Ben Bagdikian (1965) wrote, “there are 2,100 elementary school children in Washington who attend school for only half a day for lack of space.... Public school enrollment is 90 per cent Negro. In 1954 the schools integrated, there was a noticeable migration of white families from the District to the suburbs.... Today the physical plant is decrepit. A third of all Washington school buildings are over 50 years old; the school-administration building is 97 years old. Only half of the elementary schools have room for libraries because children are crowded into every available bit of space, including basements. Two years ago there was one elementary school librarian in the entire system of more than 140,000 children. In 1941 Congress was asked to replace a junior high school known as 'Horrible Hine,' now 78 years old. The new building was completed this year. In 1948 Congress was asked to replace another junior high known as 'Shameful Shaw.' Congress still refuses funds, though there are 1,434 students in the 63-year old school, which has 1,167 capacity. Over the last 10 years Congress has granted millions of dollars to school systems all over the country for the education of children of Federal employees stationed in their areas.... It refused until this year, to provide any such funds for Washington, though Washington public schools carry about 30,000 children of Federal families stationed in the city.” NY Times Guide to the Nation's Capital (1967): “Their (DC citizens) school system is at the mercy of people who may never spend a night in Washington. ...[T]hose who are well-to-do and have influence outside the colony live well. The public schools are decaying. Public housing is inadequate. The municipal orphanage is a local scandal and the welfare program is designed to destroy the family that is destitute. By contrast, the police force is good.... In effect then, government in the District works for the benefit of the minority in the Northwest and the middle-class suburban commuters, whose Congressmen are usually entrenched in the ruling communities.” Are there any measures of how things have changed in 30 years — surely they're not worse, are they?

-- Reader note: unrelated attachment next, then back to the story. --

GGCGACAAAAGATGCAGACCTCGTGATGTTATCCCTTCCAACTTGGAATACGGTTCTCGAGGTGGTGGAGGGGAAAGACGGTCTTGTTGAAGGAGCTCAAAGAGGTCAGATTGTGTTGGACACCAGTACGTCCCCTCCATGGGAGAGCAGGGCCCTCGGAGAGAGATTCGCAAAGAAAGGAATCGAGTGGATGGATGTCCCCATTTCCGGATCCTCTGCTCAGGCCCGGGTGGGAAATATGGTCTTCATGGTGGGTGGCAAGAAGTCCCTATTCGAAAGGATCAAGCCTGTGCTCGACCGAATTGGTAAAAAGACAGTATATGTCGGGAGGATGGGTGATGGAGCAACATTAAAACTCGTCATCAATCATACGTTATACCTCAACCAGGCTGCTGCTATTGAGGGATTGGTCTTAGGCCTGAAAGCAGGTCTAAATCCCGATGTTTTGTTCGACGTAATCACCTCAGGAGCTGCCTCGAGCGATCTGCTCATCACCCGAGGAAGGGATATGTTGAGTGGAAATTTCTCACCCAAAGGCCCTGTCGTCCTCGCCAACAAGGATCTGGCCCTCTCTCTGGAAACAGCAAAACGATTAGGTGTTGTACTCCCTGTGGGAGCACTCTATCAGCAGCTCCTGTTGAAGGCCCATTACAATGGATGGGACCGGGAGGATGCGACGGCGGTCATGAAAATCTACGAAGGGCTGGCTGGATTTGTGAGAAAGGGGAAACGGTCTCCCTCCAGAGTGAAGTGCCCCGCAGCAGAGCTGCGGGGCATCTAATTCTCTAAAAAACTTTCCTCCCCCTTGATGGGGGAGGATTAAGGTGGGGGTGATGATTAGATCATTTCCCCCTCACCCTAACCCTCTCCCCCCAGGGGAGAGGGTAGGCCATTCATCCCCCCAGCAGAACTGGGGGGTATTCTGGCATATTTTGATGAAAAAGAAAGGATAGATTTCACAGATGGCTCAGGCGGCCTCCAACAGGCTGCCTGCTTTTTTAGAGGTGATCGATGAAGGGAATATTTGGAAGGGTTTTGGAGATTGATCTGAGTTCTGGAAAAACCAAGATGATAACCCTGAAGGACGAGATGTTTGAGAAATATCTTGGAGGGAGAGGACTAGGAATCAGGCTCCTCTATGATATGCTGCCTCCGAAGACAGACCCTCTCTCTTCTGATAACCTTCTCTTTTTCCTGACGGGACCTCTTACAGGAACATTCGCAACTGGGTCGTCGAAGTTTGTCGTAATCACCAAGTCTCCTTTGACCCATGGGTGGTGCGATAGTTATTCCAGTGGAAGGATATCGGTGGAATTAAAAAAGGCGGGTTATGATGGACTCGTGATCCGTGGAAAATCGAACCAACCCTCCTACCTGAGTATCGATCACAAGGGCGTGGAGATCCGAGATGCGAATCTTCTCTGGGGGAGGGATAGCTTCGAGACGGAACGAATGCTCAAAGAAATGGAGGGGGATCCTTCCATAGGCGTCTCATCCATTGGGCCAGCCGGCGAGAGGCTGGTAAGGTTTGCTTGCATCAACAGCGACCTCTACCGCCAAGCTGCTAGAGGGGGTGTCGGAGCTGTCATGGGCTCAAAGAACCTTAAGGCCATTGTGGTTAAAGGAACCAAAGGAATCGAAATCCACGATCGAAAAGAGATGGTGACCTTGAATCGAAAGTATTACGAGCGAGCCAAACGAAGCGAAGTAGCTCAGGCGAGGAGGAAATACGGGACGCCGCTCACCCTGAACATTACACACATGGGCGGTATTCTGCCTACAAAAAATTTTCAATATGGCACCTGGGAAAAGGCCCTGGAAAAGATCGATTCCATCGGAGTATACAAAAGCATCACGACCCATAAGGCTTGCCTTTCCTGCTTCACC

Life in the City
Dorothy Brizill,

Just when I've had it with DC, and just when trips to the relatively hassle free tranquility of the suburbs only seem to highlight the difficulties of living in DC, I experience one of those brief simple moments which make living in town worthwhile and glorious.